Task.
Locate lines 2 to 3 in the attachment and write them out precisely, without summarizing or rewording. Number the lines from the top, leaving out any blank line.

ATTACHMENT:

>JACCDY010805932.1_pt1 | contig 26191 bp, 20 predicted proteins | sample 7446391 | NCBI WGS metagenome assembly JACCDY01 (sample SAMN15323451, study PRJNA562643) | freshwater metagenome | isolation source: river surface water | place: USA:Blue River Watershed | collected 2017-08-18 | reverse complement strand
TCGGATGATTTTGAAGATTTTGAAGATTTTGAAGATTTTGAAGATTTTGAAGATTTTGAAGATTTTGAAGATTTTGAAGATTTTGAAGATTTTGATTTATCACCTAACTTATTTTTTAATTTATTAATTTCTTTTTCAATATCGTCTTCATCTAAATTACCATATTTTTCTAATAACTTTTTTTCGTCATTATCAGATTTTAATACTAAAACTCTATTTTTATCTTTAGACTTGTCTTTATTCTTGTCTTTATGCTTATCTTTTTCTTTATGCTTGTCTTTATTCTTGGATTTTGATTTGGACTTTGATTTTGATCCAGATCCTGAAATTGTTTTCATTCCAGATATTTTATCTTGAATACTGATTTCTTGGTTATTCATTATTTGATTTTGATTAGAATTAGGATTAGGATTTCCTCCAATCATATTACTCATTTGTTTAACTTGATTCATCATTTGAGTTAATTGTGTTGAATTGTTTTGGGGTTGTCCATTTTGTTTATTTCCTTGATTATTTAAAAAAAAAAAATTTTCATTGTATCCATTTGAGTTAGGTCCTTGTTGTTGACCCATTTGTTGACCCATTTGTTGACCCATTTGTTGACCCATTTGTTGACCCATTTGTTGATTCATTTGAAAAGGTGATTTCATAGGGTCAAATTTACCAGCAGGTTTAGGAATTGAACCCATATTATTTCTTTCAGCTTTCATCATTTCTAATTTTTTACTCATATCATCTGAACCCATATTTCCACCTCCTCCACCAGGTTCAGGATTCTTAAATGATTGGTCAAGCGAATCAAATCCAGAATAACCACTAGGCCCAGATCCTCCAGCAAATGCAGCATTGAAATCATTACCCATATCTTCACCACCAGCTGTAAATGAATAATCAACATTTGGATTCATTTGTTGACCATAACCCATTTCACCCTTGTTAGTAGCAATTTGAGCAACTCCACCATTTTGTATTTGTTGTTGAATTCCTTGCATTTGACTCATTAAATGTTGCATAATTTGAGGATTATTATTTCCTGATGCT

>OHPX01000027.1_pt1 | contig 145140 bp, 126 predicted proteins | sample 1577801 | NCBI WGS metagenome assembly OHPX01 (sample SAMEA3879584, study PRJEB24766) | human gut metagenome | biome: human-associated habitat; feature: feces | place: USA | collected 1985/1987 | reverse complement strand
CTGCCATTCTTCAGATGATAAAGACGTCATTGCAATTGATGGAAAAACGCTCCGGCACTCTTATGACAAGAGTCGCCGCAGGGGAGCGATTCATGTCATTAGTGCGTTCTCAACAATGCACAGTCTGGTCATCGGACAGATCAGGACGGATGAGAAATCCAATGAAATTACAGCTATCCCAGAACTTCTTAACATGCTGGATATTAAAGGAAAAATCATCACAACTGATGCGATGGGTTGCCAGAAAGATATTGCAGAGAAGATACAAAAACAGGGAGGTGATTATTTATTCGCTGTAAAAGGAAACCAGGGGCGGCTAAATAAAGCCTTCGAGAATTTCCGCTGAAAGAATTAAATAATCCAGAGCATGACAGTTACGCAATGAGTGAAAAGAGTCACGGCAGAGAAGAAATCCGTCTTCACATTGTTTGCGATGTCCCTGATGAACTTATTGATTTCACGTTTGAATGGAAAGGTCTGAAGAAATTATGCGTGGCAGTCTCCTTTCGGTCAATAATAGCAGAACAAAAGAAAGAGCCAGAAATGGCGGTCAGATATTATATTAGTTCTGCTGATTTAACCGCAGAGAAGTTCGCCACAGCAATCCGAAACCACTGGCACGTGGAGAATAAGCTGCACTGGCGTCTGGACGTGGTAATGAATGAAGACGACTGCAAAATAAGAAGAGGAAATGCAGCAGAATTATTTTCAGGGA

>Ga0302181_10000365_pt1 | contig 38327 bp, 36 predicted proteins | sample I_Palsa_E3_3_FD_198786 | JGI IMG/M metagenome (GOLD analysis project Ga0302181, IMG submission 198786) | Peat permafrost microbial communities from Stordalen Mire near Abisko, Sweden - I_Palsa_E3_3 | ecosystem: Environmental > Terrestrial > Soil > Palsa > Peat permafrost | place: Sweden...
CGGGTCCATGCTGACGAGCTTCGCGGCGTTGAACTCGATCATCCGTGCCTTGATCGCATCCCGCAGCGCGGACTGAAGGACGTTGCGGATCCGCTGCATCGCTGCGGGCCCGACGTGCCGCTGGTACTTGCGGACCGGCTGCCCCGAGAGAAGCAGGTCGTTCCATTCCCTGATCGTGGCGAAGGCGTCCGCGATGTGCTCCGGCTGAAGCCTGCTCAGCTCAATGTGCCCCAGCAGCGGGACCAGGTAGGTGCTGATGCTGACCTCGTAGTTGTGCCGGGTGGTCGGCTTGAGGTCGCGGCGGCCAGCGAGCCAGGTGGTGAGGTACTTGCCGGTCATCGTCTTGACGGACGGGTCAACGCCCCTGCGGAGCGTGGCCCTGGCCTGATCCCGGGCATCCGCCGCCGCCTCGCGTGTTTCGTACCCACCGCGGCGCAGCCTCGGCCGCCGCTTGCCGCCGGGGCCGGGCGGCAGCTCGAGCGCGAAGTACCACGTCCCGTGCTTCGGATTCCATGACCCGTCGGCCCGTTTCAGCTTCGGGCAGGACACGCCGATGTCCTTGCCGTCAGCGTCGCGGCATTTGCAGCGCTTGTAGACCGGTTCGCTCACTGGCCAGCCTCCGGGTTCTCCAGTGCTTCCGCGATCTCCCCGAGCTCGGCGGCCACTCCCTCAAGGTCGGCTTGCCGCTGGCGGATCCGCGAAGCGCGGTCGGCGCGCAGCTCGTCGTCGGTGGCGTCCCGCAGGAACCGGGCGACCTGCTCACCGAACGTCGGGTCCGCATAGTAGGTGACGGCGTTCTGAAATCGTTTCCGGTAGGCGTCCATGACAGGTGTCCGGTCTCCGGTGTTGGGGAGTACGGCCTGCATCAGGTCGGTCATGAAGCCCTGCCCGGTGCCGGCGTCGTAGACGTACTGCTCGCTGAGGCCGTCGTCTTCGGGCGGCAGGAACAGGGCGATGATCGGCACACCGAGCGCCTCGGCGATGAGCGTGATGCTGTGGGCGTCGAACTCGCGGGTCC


TCGGATGATTTTGAAGATTTTGAAGATTTTGAAGATTTTGAAGATTTTGAAGATTTTGAAGATTTTGAAGATTTTGAAGATTTTGAAGATTTTGATTTATCACCTAACTTATTTTTTAATTTATTAATTTCTTTTTCAATATCGTCTTCATCTAAATTACCATATTTTTCTAATAACTTTTTTTCGTCATTATCAGATTTTAATACTAAAACTCTATTTTTATCTTTAGACTTGTCTTTATTCTTGTCTTTATGCTTATCTTTTTCTTTATGCTTGTCTTTATTCTTGGATTTTGATTTGGACTTTGATTTTGATCCAGATCCTGAAATTGTTTTCATTCCAGATATTTTATCTTGAATACTGATTTCTTGGTTATTCATTATTTGATTTTGATTAGAATTAGGATTAGGATTTCCTCCAATCATATTACTCATTTGTTTAACTTGATTCATCATTTGAGTTAATTGTGTTGAATTGTTTTGGGGTTGTCCATTTTGTTTATTTCCTTGATTATTTAAAAAAAAAAAATTTTCATTGTATCCATTTGAGTTAGGTCCTTGTTGTTGACCCATTTGTTGACCCATTTGTTGACCCATTTGTTGACCCATTTGTTGACCCATTTGTTGATTCATTTGAAAAGGTGATTTCATAGGGTCAAATTTACCAGCAGGTTTAGGAATTGAACCCATATTATTTCTTTCAGCTTTCATCATTTCTAATTTTTTACTCATATCATCTGAACCCATATTTCCACCTCCTCCACCAGGTTCAGGATTCTTAAATGATTGGTCAAGCGAATCAAATCCAGAATAACCACTAGGCCCAGATCCTCCAGCAAATGCAGCATTGAAATCATTACCCATATCTTCACCACCAGCTGTAAATGAATAATCAACATTTGGATTCATTTGTTGACCATAACCCATTTCACCCTTGTTAGTAGCAATTTGAGCAACTCCACCATTTTGTATTTGTTGTTGAATTCCTTGCATTTGACTCATTAAATGTTGCATAATTTGAGGATTATTATTTCCTGATGCT

>OHPX01000027.1_pt1 | contig 145140 bp, 126 predicted proteins | sample 1577801 | NCBI WGS metagenome assembly OHPX01 (sample SAMEA3879584, study PRJEB24766) | human gut metagenome | biome: human-associated habitat; feature: feces | place: USA | collected 1985/1987 | reverse complement strand